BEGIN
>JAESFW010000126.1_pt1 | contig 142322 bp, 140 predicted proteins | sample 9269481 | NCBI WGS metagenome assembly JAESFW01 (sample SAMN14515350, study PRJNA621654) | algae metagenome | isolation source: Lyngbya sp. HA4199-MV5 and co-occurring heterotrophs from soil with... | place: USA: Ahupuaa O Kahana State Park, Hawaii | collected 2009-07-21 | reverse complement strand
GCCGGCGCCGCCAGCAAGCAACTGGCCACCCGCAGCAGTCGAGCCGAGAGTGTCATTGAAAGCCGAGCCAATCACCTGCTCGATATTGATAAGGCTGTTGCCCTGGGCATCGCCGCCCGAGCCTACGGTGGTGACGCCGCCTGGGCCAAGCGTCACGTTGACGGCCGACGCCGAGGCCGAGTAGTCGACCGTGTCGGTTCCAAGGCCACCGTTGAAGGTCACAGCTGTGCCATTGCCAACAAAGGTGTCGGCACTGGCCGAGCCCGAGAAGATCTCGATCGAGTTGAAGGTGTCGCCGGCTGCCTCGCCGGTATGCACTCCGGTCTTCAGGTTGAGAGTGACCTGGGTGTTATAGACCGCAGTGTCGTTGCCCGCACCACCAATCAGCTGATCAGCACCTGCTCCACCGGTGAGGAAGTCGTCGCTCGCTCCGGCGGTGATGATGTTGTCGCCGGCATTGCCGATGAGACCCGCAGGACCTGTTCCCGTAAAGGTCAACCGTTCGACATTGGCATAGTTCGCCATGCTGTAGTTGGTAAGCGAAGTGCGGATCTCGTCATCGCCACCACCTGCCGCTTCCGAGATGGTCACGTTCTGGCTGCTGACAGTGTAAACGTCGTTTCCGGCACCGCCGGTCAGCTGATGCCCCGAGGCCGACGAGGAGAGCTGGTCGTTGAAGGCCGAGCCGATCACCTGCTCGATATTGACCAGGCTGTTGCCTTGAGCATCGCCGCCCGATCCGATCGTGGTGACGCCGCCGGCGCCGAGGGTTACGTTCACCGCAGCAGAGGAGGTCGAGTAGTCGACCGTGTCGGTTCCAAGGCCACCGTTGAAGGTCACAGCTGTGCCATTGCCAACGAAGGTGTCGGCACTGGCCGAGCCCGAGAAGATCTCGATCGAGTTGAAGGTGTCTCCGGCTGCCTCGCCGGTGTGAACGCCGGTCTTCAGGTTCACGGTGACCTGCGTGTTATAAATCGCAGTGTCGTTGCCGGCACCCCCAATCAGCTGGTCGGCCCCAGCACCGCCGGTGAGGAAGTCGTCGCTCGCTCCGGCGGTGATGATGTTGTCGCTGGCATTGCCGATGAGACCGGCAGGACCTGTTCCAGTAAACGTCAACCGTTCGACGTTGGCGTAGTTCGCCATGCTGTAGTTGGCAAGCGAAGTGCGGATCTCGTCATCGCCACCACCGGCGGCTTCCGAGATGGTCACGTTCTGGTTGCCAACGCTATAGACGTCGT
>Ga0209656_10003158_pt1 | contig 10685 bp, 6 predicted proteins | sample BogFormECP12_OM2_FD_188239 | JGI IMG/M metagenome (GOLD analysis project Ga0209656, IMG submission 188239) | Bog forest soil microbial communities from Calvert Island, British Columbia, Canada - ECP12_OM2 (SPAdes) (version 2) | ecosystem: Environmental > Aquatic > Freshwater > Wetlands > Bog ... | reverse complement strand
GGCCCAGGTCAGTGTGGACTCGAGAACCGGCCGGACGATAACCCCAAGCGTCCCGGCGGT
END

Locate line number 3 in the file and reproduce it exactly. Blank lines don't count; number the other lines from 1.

>Ga0209656_10003158_pt1 | contig 10685 bp, 6 predicted proteins | sample BogFormECP12_OM2_FD_188239 | JGI IMG/M metagenome (GOLD analysis project Ga0209656, IMG submission 188239) | Bog forest soil microbial communities from Calvert Island, British Columbia, Canada - ECP12_OM2 (SPAdes) (version 2) | ecosystem: Environmental > Aquatic > Freshwater > Wetlands > Bog ... | reverse complement strand